While advertising in print media has a declining value proposition, it still often has a place in the marketing mix. We don’t recommend relying on it to drive brand awareness or leads, but it’s worth doing as a complimentary or secondary tactic if you’ve already got the basics covered.
Most clients would love to get the print media to write about them. Or they want to submit advertorials which they hope the magazine will run. But most of them take the wrong approach. They want to submit an article that is all about them. “Hey we are wonderful, we do this and that and we’ve won this award and blah blah blah.” In other words, BORING SHIT. First – the magazine probably won’t run it. Second – even if they do, readers won’t read it.
Think about it – a reader is flicking through a magazine, glancing at headline and photos and deciding which articles to read and which to ignore. Why will they read yours, especially when there are probably articles written by professional journalists who know how to weave an interesting story? You are competing with those stories for their valuable attention. Take it seriously. Write something that is going to be both engaging and valuable and isn’t just a piece of sales collateral.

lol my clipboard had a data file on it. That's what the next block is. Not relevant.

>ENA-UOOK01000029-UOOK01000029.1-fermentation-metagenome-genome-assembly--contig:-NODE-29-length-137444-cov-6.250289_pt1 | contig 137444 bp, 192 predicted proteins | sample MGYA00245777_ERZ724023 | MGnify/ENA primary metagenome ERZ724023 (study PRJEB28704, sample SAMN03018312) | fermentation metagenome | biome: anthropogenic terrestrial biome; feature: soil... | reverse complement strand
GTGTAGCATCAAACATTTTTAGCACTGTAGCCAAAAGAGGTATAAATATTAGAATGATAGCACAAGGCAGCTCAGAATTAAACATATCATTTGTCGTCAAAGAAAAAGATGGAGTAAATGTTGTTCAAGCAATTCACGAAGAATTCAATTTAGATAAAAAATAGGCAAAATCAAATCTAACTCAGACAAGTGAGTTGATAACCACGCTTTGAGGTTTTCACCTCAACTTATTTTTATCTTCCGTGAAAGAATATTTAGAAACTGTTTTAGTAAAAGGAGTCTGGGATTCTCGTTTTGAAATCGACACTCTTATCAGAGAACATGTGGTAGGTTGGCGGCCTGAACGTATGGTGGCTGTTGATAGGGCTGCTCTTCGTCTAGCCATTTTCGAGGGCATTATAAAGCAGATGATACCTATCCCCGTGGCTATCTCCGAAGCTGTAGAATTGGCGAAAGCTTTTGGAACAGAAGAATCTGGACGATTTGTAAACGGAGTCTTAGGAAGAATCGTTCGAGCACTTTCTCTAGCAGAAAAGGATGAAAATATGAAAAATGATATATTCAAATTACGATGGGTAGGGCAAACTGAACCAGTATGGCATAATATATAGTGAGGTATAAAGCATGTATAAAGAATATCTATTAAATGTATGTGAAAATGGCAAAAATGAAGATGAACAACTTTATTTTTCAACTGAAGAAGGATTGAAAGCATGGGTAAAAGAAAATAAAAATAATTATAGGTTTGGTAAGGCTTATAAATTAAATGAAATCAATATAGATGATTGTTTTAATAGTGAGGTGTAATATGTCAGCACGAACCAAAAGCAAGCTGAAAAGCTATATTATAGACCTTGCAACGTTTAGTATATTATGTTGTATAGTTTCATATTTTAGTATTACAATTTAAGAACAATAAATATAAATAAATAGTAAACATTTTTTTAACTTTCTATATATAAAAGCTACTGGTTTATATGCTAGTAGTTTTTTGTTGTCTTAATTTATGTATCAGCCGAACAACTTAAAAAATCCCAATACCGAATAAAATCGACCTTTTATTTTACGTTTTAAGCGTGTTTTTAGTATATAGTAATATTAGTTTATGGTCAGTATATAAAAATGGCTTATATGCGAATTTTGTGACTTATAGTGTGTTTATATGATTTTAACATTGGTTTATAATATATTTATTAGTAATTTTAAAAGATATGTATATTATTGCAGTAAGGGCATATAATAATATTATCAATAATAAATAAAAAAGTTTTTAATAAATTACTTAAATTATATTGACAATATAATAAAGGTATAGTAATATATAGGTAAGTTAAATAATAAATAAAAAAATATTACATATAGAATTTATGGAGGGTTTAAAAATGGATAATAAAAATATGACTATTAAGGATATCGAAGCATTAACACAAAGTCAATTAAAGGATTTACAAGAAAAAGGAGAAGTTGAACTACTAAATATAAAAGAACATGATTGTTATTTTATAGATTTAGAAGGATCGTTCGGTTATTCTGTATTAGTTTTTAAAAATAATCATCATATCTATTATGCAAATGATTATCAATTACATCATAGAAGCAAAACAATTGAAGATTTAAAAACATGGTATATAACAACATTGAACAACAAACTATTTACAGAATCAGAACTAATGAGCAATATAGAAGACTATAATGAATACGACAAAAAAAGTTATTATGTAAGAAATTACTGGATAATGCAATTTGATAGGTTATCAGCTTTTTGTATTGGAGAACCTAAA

This is a recent example of something we put together for our client Mobicon Systems in Brisbane. Mobicon manufacture a particular kind of materials handling equipment – a product for moving shipping containers on and off of trucks. Their typical client is a manufacturer who needs to get a container off a truck and into their yard or warehouse so they can fill it or empty it, and then get it back on another truck the next day. We happened to be in Melbourne shooting a video testimonial with one of their clients and used the opportunity to interview the client for the purposes of using it for content marketing. The result is the story ran as a feature article in one of the key trade magazines read by Mobicon’s prospective customers. Ninety-nine percent of the story is about Mobicon’s client and his business success. Of course, the Mobicon plays a small role in helping him run an efficient business and cut costs. The article is also weighted to be about the client – it’s not a simple puff piece about Mobicon. We are genuinely interested in telling the client’s rags to riches story. It’s about them, not you.
So the takeaway is – write success stories about your customers where their success is related to how they use your products or services. It’s a much better approach and you’ll end up.